The virus known as Dyre strikes over 1,000 banks, companies around the globe; targets Windows computers by hijacking the three most commonly used web browsers — Google Chrome, Firefox and Internet Explorer.
Dubai – A sophisticated new computer virus, which steals financial information poses an imminent threat to UAE bank customers, according to a cyber security expert from American technology company Symantec.
The virus known as Dyre targets Windows computers by hijacking the three most commonly used web browsers — Google Chrome, Firefox and Internet Explorer.
So far, Dyre has struck at more than 1,000 banks and companies around the globe, according to Symantec. While American and British institutions are the most targeted, 12 UAE banks have been targeted in the last year, resulting in nearly 400 attacks on local customers.
“Its main purpose is to steal banking credentials, such as details used to log into your bank account — user name, password, pin number. The basic things a bank uses to verify your identity,” explained Dick O’Brien, senior information develope, Symantec.
“It’s also used to deliver other forms of malware to a victim, for example add you to a ‘botnet’ that’s used to send out spam e-mails. It’s a multi-pronged threat.”
According to Symantec, Dyre is mainly spread through spam e-mails, often disguised as business-related attachments. Once the attachments are opened, a downloading tool is surreptitiously installed, which then collects intelligence on a victim and attempts to disable security software, before installing Dyre itself.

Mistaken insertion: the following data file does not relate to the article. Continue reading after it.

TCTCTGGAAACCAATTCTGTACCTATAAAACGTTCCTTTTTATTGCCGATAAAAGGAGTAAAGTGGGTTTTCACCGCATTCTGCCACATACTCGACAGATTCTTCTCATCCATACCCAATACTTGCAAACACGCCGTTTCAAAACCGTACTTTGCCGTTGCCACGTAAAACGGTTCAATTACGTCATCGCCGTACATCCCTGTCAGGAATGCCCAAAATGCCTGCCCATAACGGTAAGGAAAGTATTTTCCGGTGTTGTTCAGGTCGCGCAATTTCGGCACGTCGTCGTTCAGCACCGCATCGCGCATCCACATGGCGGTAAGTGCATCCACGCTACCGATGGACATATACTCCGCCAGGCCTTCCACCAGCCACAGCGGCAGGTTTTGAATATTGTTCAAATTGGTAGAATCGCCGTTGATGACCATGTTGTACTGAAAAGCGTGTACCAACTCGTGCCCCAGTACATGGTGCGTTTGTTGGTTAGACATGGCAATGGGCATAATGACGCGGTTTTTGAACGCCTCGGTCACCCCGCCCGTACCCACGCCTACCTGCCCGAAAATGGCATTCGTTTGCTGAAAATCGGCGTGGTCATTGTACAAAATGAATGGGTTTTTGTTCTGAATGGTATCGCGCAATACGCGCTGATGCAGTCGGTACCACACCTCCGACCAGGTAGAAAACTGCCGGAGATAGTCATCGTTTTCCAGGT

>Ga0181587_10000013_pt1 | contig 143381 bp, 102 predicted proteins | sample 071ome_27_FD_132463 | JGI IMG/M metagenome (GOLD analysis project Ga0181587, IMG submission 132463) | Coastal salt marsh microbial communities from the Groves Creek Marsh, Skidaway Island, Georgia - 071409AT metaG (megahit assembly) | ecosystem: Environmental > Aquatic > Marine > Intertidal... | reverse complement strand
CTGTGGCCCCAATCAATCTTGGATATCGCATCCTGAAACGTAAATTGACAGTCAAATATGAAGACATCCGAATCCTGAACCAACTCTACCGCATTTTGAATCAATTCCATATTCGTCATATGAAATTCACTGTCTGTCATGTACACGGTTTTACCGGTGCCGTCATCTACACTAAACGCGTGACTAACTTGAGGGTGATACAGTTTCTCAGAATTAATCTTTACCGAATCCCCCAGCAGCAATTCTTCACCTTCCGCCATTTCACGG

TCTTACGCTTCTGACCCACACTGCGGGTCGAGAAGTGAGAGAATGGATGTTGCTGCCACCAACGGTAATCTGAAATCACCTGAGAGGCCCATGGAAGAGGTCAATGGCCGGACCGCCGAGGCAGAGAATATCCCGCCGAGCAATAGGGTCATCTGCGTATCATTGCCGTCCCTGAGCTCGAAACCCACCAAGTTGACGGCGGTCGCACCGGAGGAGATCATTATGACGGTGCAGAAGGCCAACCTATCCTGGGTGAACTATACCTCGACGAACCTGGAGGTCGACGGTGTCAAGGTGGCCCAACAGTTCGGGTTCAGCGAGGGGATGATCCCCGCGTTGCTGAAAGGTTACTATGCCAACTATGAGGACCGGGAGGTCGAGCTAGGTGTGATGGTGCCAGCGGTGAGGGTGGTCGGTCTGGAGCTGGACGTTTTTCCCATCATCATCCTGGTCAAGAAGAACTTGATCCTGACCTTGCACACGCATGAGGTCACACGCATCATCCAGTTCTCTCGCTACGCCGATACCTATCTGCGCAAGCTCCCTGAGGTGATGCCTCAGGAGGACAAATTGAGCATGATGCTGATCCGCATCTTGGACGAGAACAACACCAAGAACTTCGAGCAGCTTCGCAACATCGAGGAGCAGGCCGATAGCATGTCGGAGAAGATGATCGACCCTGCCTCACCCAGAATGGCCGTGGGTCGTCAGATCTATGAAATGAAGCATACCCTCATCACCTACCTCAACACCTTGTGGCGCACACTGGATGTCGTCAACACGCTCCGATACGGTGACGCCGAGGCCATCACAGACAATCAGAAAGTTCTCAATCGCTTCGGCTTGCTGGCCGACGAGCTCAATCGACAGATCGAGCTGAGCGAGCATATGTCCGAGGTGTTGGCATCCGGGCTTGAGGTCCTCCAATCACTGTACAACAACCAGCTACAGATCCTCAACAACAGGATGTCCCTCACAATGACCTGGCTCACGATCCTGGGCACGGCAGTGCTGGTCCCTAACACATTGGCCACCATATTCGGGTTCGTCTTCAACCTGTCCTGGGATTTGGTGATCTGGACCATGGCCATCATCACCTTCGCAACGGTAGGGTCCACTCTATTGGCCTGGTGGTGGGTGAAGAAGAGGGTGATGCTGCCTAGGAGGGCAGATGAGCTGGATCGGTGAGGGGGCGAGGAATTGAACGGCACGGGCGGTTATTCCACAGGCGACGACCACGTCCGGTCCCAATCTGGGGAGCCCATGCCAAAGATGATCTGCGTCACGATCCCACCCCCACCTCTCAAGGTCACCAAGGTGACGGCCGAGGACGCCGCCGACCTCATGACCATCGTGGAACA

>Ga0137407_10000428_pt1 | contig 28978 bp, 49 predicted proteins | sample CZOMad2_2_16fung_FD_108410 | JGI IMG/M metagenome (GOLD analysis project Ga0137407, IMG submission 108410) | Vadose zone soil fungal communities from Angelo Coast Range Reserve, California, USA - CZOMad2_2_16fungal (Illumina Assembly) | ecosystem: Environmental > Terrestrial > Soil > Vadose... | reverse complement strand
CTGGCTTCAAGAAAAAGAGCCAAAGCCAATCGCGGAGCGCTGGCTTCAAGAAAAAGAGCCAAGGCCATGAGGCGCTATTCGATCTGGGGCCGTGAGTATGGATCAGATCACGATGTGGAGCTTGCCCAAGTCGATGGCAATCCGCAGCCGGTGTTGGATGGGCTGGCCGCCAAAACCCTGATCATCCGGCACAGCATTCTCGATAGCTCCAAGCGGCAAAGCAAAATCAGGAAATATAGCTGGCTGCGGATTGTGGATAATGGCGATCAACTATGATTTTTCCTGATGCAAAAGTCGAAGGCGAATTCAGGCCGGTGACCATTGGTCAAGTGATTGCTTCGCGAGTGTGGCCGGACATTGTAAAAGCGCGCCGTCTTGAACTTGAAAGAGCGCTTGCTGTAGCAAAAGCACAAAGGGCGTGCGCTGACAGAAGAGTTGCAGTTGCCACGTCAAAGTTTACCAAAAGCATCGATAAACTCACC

“There are a number of steps you can protect yourself. One of the main ones is to use good security software and keep it up to date, because that will detect Dyre or other similar threats,” O’Brien said.
“But also exercise caution when you receive e-mails. Be careful about opening them and also be careful about opening attachments. If something doesn’t look legitimate or doesn’t look right, you’re better off leaving it.”
O’Brien added that Symantec believes the criminals behind Dyre are located in Eastern Europe or Russia.
“We have a number of things to indicate in these areas. For example, the time-stamps on the software they develop is indicative of someone working during a working day in those areas. Their communications with their command and control servers spike in these times, and also a lot of their infrastructure seems to be located in these countries,” he said.
O’Brien also noted that the group behind Dyre is likely to be full-time, professional cyber criminals.
“I would say that the key players are career cyber criminals. They do these kind of job. It’s not a sideline for people working in other fields.”